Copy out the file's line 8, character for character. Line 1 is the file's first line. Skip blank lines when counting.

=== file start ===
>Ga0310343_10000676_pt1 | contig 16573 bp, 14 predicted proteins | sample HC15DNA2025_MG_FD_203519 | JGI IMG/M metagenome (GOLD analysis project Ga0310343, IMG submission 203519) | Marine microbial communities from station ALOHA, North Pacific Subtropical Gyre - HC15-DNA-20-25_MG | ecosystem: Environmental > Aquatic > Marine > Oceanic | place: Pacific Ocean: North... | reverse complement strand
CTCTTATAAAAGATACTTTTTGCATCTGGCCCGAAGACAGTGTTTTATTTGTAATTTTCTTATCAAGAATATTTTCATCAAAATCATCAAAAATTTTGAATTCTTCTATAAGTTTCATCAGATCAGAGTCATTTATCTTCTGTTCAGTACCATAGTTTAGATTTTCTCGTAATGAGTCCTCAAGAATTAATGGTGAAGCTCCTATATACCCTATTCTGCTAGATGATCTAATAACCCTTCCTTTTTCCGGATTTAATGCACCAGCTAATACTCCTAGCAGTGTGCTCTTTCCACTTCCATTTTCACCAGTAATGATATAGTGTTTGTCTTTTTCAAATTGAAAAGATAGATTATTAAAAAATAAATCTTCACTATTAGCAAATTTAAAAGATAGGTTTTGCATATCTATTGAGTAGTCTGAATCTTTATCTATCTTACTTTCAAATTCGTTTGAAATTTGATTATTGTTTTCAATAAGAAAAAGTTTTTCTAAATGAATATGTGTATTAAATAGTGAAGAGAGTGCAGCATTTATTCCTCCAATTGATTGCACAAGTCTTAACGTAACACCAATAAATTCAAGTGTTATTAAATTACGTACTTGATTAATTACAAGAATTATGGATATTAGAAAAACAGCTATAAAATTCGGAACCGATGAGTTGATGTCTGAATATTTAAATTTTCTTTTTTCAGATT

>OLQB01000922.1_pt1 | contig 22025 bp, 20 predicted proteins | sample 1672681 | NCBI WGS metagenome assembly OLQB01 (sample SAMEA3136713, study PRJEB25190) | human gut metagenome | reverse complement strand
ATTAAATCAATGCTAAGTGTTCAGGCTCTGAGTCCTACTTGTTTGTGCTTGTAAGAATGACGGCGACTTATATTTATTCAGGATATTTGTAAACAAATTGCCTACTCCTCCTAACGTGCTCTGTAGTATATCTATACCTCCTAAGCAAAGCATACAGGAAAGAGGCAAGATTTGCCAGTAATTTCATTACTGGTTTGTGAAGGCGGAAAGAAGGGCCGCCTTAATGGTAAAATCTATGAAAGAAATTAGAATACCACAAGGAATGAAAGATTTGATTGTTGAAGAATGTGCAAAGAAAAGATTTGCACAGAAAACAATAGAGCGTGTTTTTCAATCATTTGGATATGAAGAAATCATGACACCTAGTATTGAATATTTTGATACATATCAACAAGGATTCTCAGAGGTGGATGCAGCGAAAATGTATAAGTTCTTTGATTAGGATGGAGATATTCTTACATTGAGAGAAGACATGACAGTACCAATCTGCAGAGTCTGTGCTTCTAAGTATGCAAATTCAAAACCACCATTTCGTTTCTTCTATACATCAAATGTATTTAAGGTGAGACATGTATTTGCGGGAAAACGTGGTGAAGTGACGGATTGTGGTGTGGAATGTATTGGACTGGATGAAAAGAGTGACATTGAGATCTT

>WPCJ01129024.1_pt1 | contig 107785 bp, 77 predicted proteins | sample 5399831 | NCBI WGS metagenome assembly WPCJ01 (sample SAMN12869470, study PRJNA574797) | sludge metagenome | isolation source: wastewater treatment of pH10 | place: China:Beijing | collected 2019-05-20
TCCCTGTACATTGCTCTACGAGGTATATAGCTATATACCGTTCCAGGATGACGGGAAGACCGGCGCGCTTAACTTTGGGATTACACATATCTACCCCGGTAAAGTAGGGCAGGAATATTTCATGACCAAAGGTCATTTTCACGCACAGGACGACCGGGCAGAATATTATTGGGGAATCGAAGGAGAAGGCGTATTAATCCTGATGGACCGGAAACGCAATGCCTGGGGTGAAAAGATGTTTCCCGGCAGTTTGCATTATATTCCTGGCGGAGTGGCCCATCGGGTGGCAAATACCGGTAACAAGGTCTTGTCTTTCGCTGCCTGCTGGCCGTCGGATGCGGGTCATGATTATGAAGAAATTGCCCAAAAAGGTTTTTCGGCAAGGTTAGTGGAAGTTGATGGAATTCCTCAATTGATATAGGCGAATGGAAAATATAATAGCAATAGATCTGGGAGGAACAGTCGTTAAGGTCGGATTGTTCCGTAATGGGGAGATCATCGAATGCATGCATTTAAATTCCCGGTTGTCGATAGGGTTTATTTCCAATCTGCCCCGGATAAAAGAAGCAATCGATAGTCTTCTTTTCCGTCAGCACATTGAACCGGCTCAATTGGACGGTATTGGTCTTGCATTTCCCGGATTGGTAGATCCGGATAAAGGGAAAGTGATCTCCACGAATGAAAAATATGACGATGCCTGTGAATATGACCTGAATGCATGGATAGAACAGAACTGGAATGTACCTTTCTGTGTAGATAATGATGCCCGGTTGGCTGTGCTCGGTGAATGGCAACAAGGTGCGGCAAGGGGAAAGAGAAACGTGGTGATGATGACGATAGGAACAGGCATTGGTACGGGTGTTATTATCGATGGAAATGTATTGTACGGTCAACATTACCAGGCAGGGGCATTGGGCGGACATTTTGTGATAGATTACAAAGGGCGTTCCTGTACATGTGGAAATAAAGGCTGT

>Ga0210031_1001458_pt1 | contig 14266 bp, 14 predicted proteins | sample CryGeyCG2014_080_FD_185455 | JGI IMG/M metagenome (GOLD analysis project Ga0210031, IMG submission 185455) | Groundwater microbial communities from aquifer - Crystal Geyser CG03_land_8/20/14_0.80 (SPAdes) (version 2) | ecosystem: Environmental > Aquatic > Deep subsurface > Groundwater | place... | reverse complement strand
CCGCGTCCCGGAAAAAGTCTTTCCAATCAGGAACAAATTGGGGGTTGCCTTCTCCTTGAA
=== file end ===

CCGCGTCCCGGAAAAAGTCTTTCCAATCAGGAACAAATTGGGGGTTGCCTTCTCCTTGAA